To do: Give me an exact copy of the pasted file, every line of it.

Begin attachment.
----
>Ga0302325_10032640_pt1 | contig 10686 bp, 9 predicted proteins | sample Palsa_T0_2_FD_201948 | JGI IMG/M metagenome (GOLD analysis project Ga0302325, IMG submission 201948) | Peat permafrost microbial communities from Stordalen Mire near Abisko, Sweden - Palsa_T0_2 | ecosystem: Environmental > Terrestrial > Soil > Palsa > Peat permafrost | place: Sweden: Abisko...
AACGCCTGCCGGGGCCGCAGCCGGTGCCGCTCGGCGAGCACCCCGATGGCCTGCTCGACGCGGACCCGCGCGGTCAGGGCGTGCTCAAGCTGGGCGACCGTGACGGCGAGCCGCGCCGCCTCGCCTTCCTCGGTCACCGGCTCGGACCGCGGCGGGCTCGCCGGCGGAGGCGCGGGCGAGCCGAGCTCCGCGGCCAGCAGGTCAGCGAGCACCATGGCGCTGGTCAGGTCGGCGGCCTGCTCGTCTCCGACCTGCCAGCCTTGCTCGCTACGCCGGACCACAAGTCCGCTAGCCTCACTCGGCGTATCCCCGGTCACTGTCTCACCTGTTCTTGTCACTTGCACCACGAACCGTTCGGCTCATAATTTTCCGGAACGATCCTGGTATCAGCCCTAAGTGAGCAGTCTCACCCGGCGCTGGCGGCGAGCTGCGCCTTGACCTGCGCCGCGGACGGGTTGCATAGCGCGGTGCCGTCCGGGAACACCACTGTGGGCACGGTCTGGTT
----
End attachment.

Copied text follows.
>Ga0302325_10032640_pt1 | contig 10686 bp, 9 predicted proteins | sample Palsa_T0_2_FD_201948 | JGI IMG/M metagenome (GOLD analysis project Ga0302325, IMG submission 201948) | Peat permafrost microbial communities from Stordalen Mire near Abisko, Sweden - Palsa_T0_2 | ecosystem: Environmental > Terrestrial > Soil > Palsa > Peat permafrost | place: Sweden: Abisko...
AACGCCTGCCGGGGCCGCAGCCGGTGCCGCTCGGCGAGCACCCCGATGGCCTGCTCGACGCGGACCCGCGCGGTCAGGGCGTGCTCAAGCTGGGCGACCGTGACGGCGAGCCGCGCCGCCTCGCCTTCCTCGGTCACCGGCTCGGACCGCGGCGGGCTCGCCGGCGGAGGCGCGGGCGAGCCGAGCTCCGCGGCCAGCAGGTCAGCGAGCACCATGGCGCTGGTCAGGTCGGCGGCCTGCTCGTCTCCGACCTGCCAGCCTTGCTCGCTACGCCGGACCACAAGTCCGCTAGCCTCACTCGGCGTATCCCCGGTCACTGTCTCACCTGTTCTTGTCACTTGCACCACGAACCGTTCGGCTCATAATTTTCCGGAACGATCCTGGTATCAGCCCTAAGTGAGCAGTCTCACCCGGCGCTGGCGGCGAGCTGCGCCTTGACCTGCGCCGCGGACGGGTTGCATAGCGCGGTGCCGTCCGGGAACACCACTGTGGGCACGGTCTGGTT